Over the past few decades, John Church has made indispensable contributions to the global understanding of climate change.

He specialized in sea level rise and described why waters are rising and how this will affect countries and marine ecosystems.

His work is one of the longest standing studies of atmospheric change, with measurements taken regularly since 1976 that serve as an essential benchmark.

But he will soon be fired, along with 274 other scientists, by Australia’s Commonwealth Scientific Industrial Research Organization (Csiro).

The dismissals are part of the organization’s restructuring. Apparently, studying why climate change is happening and what its effects are is no longer important. Resources will be shifted to finding solutions for living in an altered climate.

In other words, the organization is surrendering to climate change and, instead of seeking to slow and reverse its effects, it will focus on adapting to the consequences.  

To the global science community, this shift is disgrace.

More than 3,000 scientists from 60 countries are petitioning Church’s removal and the elimination of his area of study.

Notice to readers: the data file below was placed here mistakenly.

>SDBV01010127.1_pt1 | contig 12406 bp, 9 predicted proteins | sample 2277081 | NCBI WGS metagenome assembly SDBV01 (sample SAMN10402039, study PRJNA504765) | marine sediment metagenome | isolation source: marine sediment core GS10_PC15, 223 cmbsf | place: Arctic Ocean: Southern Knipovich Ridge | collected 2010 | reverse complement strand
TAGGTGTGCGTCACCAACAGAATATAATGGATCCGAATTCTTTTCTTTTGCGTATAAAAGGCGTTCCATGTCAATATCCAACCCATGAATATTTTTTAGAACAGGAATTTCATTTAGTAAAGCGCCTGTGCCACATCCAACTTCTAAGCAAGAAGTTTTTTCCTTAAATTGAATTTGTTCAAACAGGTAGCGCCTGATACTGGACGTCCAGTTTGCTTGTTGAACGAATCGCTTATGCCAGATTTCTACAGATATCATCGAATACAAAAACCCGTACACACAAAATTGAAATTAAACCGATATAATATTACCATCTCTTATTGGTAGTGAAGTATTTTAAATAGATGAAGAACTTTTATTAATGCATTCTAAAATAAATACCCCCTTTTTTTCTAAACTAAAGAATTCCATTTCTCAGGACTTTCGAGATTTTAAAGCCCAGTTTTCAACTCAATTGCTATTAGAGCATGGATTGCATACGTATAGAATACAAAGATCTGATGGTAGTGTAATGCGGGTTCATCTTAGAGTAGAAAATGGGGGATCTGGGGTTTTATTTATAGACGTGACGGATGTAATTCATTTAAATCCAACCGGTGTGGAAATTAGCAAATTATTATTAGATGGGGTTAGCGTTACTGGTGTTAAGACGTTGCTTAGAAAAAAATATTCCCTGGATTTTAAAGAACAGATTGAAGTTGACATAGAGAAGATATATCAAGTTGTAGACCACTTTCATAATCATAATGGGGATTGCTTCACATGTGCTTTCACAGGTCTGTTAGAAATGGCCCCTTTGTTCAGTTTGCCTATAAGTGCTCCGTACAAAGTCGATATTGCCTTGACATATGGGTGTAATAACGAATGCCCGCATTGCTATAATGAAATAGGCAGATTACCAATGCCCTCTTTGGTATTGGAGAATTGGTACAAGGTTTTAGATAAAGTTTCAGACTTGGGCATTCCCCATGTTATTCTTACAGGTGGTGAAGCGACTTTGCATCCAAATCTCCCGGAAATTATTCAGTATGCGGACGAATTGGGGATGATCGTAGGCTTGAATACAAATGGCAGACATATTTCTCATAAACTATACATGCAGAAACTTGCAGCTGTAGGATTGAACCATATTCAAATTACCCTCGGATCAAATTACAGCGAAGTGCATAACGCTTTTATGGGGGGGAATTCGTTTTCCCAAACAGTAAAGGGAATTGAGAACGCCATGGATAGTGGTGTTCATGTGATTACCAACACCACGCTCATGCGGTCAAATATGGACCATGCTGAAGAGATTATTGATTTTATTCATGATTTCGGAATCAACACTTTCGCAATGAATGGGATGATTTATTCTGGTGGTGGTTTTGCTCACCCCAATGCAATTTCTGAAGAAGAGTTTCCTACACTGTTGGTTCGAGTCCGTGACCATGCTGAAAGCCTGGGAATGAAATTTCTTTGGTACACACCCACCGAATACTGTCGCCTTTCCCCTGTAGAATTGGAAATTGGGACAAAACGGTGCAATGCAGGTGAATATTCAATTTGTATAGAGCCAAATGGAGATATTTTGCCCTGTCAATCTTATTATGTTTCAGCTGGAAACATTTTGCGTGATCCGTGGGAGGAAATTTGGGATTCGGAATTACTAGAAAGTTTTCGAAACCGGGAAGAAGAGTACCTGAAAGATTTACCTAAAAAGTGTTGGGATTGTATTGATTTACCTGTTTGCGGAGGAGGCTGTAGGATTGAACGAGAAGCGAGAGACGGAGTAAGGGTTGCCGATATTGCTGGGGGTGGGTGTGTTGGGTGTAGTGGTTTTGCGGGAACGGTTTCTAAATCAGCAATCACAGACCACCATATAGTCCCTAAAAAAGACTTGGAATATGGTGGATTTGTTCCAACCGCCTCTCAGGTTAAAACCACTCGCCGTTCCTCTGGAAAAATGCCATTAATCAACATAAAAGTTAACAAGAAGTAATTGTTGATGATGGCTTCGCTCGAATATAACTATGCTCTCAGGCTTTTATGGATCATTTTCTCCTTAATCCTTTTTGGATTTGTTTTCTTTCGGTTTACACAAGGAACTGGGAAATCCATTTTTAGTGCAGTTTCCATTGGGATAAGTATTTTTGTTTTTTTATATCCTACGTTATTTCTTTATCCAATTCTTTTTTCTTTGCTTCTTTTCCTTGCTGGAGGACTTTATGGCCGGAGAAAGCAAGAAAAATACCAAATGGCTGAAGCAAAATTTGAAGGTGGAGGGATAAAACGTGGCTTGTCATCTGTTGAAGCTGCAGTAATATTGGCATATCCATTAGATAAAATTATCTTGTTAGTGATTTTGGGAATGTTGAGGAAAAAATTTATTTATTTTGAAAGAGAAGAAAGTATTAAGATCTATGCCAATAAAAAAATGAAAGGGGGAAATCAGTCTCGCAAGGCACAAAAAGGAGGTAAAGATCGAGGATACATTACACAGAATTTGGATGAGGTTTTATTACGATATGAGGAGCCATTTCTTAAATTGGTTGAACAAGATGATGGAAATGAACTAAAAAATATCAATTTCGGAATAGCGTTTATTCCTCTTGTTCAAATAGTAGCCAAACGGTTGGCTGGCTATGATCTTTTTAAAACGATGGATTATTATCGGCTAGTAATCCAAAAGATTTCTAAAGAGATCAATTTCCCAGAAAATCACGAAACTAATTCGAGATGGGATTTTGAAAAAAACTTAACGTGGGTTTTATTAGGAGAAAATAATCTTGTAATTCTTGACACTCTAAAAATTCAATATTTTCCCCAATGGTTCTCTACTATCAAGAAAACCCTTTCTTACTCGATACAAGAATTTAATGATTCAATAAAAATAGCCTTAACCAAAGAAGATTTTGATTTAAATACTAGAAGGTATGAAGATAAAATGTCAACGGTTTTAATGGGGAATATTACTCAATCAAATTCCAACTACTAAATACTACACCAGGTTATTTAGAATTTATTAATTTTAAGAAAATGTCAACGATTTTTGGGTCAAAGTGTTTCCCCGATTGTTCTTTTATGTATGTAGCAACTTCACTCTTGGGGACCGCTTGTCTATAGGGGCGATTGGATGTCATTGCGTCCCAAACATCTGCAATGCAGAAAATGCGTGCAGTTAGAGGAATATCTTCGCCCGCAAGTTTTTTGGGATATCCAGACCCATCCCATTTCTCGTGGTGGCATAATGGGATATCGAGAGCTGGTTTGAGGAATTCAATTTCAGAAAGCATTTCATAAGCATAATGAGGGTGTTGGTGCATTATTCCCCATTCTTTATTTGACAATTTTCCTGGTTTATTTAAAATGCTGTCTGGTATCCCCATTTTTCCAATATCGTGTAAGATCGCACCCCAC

Without a robustly detailed understanding of sea level rise, countries will have a much harder time coping with the consequences in the years to come.

It’s truly baffling that one of the most esteemed climate scientists in the world is being cut right after the world agreed to get serious about climate change. On Earth Day, countries signed the historic COP21 climate plan  and agreed to sweeping environmental initiatives.

Why would Australia get rid of such an influential figure at a time like this?

Church still has time to appeal his firing and the ruling could potentially be reversed.

If Australia wants to save face--and help the world combat climate change--then they’ll reinstate Church and his fellow climate scientists.

You can call on the Australian government to make the right decision by making the case on social media to #HireChurch.


Defend the Planet

Australia just fired one of the best climate scientists in the world

By Joe McCarthy